Rajon Rondo brings busy, beautiful basketball mind to Hawks

Rajon Rondo was signed by Atlanta for two years at $15 million to give Trae Young a break from ballhandling.
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Rajon Rondo was signed by Atlanta for two years at $15 million to give Trae Young a break from ballhandling.

Credit: Courtesy of Hawks

Rajon Rondo, tempestuous basketball savant, brings to Atlanta an NBA personnel file that is unmatched in the annals of Hawks free-agent signings.

It is 14 years thick with testimonials to both the radiance and the risk of his particular form of sporting genius. Here is someone who has explored the opposite poles of the NBA’s classic rivalry – Boston and L.A. – and won a championship at each. Here is the same someone known to both elevate his coaches and flummox those on both ends of the court.

As Rondo once told a chronicler at ESPN The Magazine, being the wiliest man in the gym can be part blessing, part curse.

Rondo’s all of 6-foot-1, 185 pounds. And it requires a good deal of inner confidence and strength to, at 34, lug that weighty dossier cross country from where he won his Los Angeles ring only two months ago to Atlanta, where NBA titles are but rumor.

As one of a flurry of free-agent signings for a team entering a more results-oriented stage of its development, Rondo will be asked to reimagine himself a bit. Signed for two years at $15 million, he’s here to give Trae Young a little break from ballhandling. But he’s also needed to tutor Young and his callow teammates in the subtleties of outthinking the opposition, of adding the mental component to the physical.

For the first time in his NBA life, Rondo is the oldest player on his team. Now he must slide into the role of wise elder while also keeping up with the young’uns for his allotted minutes on the floor. And no one can dare say he’s not smart enough to figure out what the Hawks need of him.

Just how smart is Rondo?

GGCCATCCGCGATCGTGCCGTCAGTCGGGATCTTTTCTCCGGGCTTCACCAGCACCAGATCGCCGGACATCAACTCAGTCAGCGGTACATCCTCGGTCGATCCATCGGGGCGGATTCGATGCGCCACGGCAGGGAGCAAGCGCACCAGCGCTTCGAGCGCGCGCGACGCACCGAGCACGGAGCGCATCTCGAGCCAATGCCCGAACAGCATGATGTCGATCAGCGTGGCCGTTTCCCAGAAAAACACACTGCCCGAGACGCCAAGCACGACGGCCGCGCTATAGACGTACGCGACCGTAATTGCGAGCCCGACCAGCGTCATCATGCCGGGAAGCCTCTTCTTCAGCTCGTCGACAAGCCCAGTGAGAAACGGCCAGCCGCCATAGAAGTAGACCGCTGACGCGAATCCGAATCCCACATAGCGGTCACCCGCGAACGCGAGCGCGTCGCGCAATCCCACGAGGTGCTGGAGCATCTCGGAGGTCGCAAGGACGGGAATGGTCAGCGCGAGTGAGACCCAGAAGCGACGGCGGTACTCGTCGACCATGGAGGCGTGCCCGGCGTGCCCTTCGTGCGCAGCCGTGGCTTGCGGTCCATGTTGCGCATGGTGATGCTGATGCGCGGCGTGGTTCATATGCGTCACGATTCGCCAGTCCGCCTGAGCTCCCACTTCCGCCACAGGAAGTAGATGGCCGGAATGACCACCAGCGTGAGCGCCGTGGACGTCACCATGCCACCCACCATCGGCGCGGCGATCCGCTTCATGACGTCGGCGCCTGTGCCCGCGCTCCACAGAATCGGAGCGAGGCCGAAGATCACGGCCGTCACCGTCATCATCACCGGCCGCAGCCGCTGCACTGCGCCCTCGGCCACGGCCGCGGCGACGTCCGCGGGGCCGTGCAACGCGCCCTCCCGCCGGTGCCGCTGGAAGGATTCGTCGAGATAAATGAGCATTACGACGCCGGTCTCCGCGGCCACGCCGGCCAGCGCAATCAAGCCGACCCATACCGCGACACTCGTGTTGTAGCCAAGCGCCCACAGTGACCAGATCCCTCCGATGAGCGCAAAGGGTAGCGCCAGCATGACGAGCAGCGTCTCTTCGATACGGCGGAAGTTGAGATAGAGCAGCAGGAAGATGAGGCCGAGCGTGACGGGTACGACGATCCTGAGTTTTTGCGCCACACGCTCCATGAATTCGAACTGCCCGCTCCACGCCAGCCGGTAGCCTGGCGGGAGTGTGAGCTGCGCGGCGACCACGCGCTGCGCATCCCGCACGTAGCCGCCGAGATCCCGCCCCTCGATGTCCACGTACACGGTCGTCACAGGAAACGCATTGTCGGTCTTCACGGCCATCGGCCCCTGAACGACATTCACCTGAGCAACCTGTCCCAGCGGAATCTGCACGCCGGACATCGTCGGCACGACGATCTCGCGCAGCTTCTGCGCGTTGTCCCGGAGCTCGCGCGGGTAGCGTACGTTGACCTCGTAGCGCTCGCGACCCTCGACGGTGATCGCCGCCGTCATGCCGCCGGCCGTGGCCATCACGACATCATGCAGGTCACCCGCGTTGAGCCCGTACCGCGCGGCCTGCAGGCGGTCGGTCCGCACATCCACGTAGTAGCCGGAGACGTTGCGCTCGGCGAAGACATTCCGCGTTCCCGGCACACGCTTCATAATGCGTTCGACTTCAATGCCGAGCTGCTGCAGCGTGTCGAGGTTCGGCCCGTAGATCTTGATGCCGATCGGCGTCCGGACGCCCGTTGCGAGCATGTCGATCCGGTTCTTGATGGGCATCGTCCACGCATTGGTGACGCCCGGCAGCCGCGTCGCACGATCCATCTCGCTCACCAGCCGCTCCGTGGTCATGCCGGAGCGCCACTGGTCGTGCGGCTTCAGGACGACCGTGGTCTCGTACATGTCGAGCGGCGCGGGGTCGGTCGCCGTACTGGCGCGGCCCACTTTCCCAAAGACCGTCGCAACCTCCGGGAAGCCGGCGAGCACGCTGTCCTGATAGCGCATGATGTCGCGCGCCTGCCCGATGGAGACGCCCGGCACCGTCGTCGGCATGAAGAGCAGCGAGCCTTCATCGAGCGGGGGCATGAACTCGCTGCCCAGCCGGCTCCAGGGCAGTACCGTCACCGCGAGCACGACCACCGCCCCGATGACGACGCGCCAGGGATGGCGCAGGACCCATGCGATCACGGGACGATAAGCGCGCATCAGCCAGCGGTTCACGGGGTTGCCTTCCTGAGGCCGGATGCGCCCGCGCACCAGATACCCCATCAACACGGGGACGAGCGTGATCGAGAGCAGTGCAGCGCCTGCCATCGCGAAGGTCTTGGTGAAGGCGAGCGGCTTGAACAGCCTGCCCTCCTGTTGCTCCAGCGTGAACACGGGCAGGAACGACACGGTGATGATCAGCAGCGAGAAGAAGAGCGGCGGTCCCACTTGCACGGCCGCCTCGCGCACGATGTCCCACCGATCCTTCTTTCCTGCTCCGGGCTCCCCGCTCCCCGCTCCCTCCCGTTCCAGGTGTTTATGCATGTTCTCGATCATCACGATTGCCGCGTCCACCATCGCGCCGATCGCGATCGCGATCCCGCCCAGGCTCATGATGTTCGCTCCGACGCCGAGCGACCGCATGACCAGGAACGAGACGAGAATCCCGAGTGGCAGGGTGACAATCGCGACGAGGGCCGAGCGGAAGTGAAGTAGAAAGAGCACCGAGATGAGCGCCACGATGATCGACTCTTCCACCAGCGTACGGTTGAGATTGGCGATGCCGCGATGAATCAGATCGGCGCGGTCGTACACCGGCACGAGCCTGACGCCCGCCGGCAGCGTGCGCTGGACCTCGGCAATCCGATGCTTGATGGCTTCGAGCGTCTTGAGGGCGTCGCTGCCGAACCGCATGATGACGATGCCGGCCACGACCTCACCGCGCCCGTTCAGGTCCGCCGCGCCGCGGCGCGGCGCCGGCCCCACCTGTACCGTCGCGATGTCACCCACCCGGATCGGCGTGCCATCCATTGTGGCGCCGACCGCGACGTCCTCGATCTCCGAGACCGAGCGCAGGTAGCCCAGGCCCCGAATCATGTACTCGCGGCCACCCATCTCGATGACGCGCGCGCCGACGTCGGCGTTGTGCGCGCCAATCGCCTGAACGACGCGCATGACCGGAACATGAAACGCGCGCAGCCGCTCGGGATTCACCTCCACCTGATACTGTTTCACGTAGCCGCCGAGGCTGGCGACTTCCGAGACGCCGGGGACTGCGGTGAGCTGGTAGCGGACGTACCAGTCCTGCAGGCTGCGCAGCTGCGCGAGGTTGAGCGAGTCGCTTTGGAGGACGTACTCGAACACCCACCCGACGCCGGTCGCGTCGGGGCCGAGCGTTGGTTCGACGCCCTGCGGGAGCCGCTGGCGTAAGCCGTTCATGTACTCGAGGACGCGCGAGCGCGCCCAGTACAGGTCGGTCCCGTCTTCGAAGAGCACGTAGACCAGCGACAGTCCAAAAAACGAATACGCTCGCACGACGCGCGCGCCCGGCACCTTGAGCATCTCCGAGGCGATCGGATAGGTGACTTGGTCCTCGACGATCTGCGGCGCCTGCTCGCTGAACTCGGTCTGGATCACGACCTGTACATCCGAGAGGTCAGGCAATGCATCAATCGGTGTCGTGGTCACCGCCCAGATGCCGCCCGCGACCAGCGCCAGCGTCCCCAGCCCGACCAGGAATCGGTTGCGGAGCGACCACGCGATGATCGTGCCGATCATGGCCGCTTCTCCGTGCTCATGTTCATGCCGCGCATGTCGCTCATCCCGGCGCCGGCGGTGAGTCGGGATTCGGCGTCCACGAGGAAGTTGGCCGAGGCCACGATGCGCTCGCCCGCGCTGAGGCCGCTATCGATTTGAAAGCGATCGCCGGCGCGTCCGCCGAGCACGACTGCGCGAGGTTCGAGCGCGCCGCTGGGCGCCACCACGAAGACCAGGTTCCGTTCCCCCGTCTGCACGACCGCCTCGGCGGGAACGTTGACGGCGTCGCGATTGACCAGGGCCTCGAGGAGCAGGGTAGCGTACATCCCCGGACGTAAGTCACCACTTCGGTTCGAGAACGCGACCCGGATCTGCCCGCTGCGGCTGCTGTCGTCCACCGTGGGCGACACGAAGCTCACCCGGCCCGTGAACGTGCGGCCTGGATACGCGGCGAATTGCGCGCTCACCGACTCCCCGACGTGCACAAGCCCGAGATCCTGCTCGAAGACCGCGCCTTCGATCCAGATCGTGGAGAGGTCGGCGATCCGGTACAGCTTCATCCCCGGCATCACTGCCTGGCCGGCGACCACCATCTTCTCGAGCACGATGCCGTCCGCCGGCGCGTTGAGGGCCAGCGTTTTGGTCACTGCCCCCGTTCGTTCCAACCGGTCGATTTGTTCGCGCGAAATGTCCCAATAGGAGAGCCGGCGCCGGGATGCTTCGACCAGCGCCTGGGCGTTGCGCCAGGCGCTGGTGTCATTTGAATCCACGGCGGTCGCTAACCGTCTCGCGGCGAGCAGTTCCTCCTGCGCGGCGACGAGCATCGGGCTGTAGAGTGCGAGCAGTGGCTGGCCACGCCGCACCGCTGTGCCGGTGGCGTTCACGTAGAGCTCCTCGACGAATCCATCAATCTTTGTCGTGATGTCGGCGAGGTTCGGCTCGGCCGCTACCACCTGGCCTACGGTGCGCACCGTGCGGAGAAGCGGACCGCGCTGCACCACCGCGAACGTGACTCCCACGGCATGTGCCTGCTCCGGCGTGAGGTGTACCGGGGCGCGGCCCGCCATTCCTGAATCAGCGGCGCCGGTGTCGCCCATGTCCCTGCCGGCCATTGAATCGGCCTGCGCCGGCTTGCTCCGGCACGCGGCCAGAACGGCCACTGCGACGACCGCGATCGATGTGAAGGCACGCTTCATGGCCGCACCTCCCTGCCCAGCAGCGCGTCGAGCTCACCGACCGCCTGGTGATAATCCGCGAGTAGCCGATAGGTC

“Freakishly smart,” the late Kobe Bryant once said of him.

His new Hawks teammates are warned that card games with Rondo are certain to leave them poorer. His memory is keen, and his brain is wired for numbers. He says he’s among the top-ranked Spades players in the country, for whoever might keep that list.

For a Celtics documentary, Brian Scalabrine, a former teammate of Rondo’s in Boston, recalled one episode in 2013 when Scalabrine was working the Golden State bench. Rondo is well-known for knowing an opponents’ assortment of plays almost as thoroughly as they do. Mark Jackson, the Warriors coach at the time, thought he’d try to confuse Rondo and the Celts by calling out a fictitious play: 42 cross.

Recalled Scalabrine: “Rondo looked at Mark and then looked in the air and said, ’42 cross, 42 cross’ and looked back at Mark and said, ‘You don’t have a 42 cross.’

“I was like, how the hell did he know that? ... They’re not a rival. It wasn’t a playoff series. It was an insignificant game during the middle of the week. He was the smartest player I’ve ever played with, and it’s not even close.”

Even in high school in Louisville, his coach would have him occasionally run practices. His college coach, Tubby Smith at Kentucky, said it was a challenge to keep Rondo engaged, just as it would be for any teacher with a student running ahead of the rest of the class.

It has long been Rondo’s trait to almost obsessively study opponents, burn their plays and tendencies into his brain and use that knowledge to worm his way into their heads.

“There’s a short list of guys in the league that you know are always looking over at me during the course of the game, and he’s on that,” Hawks coach Lloyd Pierce said. “Chris Paul. Rajon. DeAndre Jordan. P.J. Tucker. LeBron (James). They look over to see what you’re calling because they know your playbook.

“He’s always been one of those guys your conscious of. He’s trying to steal your plays so he can get a leg up on it defensively, how he can blow it up or take it away,” Pierce added. “His ability to do that is great. His ability to transfer that to the rest of our guys so that they can do that is even more beneficial.”